Annie [00:33:48] You know you're in therapy now, do you feel like you're still fully embracing who you are as a woman in her thirties?
Rosie [00:33:55] Yeah. That's a big question, yeah. I embrace who I am, I embrace being a comedian with a platform, I embrace my sexuality, I am a proud gay woman. Side note, I describe myself as gay because that word lesbian for me, still has negative connatations. So yeah, Rosie as a singular person, I embrace it and I'm proud of myself. But if I'm being honest, I'm single and I've been dating and I am so happy being single but I can't imagine getting married. I can't imagine having children. Even though I think I want children, I can't imagine being in a happy, healthy relationship with somebody and that is because, I have grown up in a world where I don't see disabled people depicted on TV in happy, healthy relationships. And as I say, I've dated a lot and I enjoy having fun, but I think when it gets a little bit serious there's a voice in my head saying 'you're disabled', 'you don't deserve this', 'you're a burden on her', 'you're a burden on society'. And I never feel that when I'm a singular person, it's when I try to include somebody else in the situatuion who are- the women who I normally date just happen to be non-disabled and I think that is a factor, it's the moment where they see what it's like to be disabled everyday by society, makes me go into pushing away mode. Maybe because I know I can cope with it on my own but if I care about someone, I don't want them to see what I see.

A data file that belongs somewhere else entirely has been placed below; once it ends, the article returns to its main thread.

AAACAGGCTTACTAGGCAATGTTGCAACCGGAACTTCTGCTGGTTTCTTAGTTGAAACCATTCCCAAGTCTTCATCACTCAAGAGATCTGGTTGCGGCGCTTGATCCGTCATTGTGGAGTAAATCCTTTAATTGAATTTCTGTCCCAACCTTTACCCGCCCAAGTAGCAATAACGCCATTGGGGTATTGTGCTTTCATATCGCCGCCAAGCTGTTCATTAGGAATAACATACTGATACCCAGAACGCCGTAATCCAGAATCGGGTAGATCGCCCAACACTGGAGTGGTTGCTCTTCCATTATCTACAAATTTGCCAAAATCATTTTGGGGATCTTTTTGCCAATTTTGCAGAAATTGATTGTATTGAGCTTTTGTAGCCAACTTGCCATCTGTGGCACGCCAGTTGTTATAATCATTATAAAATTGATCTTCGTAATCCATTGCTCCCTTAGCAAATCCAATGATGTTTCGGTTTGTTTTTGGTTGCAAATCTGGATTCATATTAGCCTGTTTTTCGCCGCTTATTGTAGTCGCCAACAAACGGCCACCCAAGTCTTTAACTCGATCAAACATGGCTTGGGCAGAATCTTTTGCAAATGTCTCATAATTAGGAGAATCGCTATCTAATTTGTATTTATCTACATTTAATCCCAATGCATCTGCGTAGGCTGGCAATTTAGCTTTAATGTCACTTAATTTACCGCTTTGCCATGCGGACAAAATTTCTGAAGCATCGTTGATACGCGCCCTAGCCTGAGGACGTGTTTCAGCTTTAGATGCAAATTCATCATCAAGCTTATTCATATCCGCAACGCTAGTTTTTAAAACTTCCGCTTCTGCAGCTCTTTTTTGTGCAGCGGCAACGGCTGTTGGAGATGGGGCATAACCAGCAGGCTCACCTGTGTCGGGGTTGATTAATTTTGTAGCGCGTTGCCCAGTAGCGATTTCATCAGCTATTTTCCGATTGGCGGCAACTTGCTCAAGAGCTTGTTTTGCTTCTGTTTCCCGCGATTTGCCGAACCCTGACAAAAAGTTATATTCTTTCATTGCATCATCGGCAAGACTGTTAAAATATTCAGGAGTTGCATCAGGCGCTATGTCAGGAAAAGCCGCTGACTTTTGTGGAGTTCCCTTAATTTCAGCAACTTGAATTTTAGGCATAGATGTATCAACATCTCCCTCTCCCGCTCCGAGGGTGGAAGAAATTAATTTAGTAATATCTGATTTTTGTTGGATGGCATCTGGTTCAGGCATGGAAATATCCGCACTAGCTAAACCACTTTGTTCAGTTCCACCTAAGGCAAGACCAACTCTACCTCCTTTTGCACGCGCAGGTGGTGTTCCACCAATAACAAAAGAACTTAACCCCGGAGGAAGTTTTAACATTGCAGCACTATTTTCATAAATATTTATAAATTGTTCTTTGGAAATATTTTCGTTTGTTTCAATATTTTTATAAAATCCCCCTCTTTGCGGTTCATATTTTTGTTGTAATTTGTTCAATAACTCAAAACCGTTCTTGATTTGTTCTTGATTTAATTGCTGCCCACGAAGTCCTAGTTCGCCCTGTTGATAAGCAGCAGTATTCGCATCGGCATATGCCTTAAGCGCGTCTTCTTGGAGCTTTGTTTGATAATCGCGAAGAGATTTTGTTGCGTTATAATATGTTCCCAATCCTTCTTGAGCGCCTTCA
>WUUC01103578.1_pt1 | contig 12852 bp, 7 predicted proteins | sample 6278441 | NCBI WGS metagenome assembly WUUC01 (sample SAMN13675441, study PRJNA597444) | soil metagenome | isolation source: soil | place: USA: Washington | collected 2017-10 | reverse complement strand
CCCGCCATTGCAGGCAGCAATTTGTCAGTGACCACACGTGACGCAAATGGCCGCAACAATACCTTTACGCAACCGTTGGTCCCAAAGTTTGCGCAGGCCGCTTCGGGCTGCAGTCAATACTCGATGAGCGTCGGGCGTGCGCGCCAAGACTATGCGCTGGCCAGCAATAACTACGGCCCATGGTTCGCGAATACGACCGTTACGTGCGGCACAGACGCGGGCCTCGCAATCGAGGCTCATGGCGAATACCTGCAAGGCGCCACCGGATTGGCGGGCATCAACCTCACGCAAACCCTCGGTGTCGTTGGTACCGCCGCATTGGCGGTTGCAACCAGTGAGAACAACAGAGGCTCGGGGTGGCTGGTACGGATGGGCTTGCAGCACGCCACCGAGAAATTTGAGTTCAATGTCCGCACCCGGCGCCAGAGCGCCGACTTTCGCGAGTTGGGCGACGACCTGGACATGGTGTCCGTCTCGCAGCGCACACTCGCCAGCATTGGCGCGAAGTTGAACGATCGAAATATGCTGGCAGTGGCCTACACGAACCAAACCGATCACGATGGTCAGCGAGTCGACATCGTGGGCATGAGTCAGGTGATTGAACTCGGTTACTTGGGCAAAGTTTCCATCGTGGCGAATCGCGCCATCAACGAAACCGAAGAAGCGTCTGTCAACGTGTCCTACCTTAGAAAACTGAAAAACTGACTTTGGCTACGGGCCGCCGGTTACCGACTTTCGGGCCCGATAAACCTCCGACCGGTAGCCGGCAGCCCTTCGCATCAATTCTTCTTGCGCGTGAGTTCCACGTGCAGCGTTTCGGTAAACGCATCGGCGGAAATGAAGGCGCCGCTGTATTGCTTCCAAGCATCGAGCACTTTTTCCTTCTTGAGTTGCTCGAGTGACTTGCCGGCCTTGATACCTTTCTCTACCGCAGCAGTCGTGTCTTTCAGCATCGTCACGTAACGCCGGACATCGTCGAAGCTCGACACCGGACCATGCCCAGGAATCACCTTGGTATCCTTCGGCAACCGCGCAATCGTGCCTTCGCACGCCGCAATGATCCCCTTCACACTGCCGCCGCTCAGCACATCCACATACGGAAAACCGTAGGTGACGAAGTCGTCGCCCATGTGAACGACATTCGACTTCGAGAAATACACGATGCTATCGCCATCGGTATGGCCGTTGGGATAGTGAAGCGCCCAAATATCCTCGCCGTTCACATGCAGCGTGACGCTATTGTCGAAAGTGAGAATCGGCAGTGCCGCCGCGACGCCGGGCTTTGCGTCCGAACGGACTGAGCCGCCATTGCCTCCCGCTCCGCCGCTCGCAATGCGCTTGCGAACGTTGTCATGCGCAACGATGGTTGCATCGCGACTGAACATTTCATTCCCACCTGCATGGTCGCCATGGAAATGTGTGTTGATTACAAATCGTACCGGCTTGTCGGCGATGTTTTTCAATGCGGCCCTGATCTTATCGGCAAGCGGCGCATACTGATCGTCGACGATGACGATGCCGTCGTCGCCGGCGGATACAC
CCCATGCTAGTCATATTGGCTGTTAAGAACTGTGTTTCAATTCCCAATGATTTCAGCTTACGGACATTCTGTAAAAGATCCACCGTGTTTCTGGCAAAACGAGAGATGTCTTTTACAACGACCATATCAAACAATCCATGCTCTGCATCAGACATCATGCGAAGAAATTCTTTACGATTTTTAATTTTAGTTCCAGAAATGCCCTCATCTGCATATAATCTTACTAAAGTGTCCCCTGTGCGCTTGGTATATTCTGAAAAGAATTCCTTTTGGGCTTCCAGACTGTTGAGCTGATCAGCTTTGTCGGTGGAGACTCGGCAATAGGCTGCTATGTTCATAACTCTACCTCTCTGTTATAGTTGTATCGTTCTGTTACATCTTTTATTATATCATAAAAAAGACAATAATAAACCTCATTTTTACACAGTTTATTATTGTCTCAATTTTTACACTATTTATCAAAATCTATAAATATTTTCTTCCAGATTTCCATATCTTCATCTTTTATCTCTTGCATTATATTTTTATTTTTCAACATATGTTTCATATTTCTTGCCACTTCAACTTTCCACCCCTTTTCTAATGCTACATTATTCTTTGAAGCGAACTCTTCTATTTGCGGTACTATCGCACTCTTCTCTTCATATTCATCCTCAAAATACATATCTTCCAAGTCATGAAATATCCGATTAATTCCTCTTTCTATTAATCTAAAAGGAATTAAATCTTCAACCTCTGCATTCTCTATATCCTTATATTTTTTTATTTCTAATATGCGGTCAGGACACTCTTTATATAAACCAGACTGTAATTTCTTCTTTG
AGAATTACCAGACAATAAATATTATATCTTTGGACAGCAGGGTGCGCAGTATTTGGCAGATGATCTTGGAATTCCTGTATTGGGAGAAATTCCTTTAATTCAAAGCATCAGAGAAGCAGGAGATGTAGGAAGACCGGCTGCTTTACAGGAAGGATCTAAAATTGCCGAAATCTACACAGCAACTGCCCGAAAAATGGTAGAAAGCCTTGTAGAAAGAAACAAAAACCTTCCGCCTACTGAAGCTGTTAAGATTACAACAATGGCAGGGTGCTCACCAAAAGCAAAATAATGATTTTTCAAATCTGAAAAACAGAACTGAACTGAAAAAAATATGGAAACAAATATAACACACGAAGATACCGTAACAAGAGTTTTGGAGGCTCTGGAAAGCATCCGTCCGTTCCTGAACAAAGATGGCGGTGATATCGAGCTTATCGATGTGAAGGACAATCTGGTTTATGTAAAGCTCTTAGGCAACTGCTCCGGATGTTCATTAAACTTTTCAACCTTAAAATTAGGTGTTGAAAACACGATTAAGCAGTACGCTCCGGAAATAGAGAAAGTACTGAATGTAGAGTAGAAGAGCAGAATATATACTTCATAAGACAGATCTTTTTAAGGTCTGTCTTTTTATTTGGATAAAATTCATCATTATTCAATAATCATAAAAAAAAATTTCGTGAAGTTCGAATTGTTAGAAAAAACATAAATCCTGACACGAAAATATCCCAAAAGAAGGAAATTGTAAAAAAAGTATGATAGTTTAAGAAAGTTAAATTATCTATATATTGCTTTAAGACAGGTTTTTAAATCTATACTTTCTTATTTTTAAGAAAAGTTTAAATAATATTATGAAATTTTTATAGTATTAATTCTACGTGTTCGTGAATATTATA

Annie [00:38:02] You got to find another Rosie. You gotta find someone with the same type of tenacity as you. Or I think the therapy will hopefully, like, help you realise that you're an asset to anyone who goes out with you, you know. It's that kind of like, realising that they're lucky to have you and what you bring to the relationship, you know?
Rosie [00:38:25] Yeah. Yeah.
[00:38:27] *Short musical interlude*
Annie [00:38:37] Listen, can we talk about your adult change? You cite the moment at 27 when you started comedy, tell me about that.